Brian Arthur Pomper is a partner at the law firm of Akin Gump.
Mr. Pomper formerly served as chief international trade counsel to Senate Finance Committee Chairman Max Baucus (D-MT). In that role, he was responsible for advising Chairman Baucus and other members of the Senate Finance Committee on all aspects of the Committee’s international trade and economic agenda.
Pomper is Executive Director of the The Alliance for Fair Trade with India (AFTI), created in June 2013, to lobby for “increased action to address the erosion of intellectual property rights (“IPR”) in India.” According to the group, it is “comprised of organizations representing a range of U.S. industries adversely impacted by India’s troubling and frequently discriminatory policies, including manufacturing, agriculture, telecommunications, pharmaceuticals and beyond.” He will be the first witness as at the United States International Trade Commission (ITC) two-day hearing on “Trade, Investment, and Industrial Policies in India: Effects on the US Economy” which begins today (12 February 2014) at 1 PM EST.
Pomper serves as Executive Director of the Innovation Alliance, whose members (including Dolby Laboratories and Qualcomm) adhere to the following principles:
Changes to our [US] patent laws should be narrowly focused on:
Improving patent quality;
Enhancing certainty; and
Preserving market-based valuations of patents.
Patent reform measures should not disadvantage emerging, pro-innovation, patent-dependent businesses and their surrounding ecosystem.
According to his Akin Gump profile,
Mr. Pomper’s recent representations include:
advising biopharmaceutical companies on the negotiation of the Trans-Pacific Partnership trade agreement and lobbying in support of strong intellectual property protections in that agreement
advising and lobbying for a coalition of companies in support of strong international intellectual property protections
offering strategic advice, intelligence and lobbying for a major U.S. agriculture company on trade, intellectual property and politics
serving as the executive director of a coalition of companies involved in public policy debates concerning the U.S. patent system, including during consideration and passage of the America Invents Act
intelligence gathering and advising a solar energy company on the progress of trade remedy antidumping and countervailing disputes on solar panel imports both in the United States and in Europe.
The following is a compilation of quotes from Pomper, the Innovation Alliance and AFTI.
The America Invents Act was fully implemented less than a year ago, and its effect on our patent system has yet to be fully understood or appreciated. Congress should therefore be cautious before making additional changes to our patent laws. Any changes that are made should not undermine U.S. patents, their robust enforcement, or the existing economic incentives for companies of all sizes to invest in new jobs, research, and development. We encourage you to focus in future hearings on the many different aspects of the legislation and the broad spectrum of stakeholders who would be affected by it.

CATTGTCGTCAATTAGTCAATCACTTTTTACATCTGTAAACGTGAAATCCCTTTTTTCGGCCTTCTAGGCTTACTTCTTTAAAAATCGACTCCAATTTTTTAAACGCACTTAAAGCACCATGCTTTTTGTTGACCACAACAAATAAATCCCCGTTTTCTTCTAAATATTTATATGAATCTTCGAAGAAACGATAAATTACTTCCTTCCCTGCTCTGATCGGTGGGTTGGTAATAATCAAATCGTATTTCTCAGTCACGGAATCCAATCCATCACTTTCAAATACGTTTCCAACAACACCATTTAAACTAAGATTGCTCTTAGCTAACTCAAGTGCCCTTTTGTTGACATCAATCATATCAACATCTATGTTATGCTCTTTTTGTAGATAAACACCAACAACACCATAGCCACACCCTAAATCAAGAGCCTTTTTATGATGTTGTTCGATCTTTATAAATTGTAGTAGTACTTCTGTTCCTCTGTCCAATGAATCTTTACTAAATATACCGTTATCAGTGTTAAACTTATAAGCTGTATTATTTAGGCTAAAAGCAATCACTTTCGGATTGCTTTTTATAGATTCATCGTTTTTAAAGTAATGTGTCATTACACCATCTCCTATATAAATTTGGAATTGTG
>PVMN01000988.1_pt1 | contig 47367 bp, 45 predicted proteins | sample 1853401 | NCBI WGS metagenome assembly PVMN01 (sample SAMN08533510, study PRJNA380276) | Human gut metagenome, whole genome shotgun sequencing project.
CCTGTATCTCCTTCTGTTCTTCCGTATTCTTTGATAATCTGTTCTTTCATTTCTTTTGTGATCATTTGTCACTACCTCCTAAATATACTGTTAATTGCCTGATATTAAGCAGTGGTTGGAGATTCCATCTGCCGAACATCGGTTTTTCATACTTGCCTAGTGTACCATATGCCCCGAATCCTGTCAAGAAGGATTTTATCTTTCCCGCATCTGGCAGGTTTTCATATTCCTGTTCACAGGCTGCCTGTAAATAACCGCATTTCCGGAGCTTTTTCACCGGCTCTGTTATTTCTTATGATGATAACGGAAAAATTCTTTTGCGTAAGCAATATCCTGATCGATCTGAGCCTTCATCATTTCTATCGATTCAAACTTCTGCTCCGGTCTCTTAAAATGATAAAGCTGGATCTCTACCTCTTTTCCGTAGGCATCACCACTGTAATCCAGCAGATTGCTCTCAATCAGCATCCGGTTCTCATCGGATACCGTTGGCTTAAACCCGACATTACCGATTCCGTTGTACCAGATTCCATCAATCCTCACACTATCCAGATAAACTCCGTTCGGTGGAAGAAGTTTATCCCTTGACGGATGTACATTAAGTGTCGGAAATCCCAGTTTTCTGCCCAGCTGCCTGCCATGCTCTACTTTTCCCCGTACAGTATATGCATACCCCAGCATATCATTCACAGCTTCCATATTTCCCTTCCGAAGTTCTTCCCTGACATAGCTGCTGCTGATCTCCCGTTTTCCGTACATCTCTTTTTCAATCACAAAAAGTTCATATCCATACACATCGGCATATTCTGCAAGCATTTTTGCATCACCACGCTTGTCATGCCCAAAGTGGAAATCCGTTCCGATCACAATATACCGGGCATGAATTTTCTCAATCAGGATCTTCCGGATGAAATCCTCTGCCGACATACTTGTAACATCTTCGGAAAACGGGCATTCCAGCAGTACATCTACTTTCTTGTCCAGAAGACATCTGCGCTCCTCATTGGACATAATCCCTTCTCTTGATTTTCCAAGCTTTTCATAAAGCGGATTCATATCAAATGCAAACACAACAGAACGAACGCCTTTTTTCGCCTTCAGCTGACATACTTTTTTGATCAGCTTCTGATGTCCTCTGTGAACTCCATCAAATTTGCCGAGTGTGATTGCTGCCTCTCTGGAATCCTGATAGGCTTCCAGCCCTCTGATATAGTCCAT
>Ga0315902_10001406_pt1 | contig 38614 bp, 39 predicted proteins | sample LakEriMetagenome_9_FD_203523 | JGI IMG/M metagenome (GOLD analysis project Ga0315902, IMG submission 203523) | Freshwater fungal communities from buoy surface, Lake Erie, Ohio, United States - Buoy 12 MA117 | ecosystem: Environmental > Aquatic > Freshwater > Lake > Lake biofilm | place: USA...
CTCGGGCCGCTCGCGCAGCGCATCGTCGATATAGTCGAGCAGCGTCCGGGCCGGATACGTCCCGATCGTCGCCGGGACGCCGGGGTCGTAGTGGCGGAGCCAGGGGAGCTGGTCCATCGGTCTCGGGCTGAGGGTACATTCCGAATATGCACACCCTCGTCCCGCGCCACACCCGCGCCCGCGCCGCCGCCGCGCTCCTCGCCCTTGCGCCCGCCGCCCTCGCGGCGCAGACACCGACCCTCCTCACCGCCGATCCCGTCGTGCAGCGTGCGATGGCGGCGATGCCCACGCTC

February 2014, AFTI Statement on Solar WTO Complaint Against India:
AFTI applauds Ambassador Froman and his team for taking India to task for its discriminatory policies disadvantaging U.S. solar products. The U.S. government is doing the right thing by sending a clear signal to all our trading partners that unfair forced localization measures of all stripes will not be tolerated. Such measures depress U.S. exports, hurt U.S. workers and businesses, and cost American jobs. We appreciate the action USTR has taken and hope it will be just the first in a series of measures the U.S. government will undertake to challenge India’s unfair and discriminatory policies.
7 February 2014, Submission of AFTI to the 2014 USTR Special 301 Review:
The Alliance for Fair Trade with India (“AFTI”) was launched in June 2013 in support of increased action to address the erosion of intellectual property rights (“IPR”) in India. AFTI’s diverse membership is comprised of organizations representing a range of U.S. industries adversely impacted by India’s troubling and frequently discriminatory policies, including manufacturing, agriculture, telecommunications, pharmaceuticals and beyond. In light of its mandate, AFTI submits to the Office of the United States Trade Representative (“USTR”) this report which calls on USTR, under Section 182 of the Trade Act of 1974, to designate India a Priority Foreign Country (“PFC”) in its annual Special 301 Report.
The annual Special 301 Report provides USTR with one of its key tools for reviewing intellectual property protection and market access practices worldwide, and for identifying those countries whose practices are damaging to U.S. industry. As we detail below, India’s intellectual property practices are among the most damaging in the world, and clearly rise to the statutory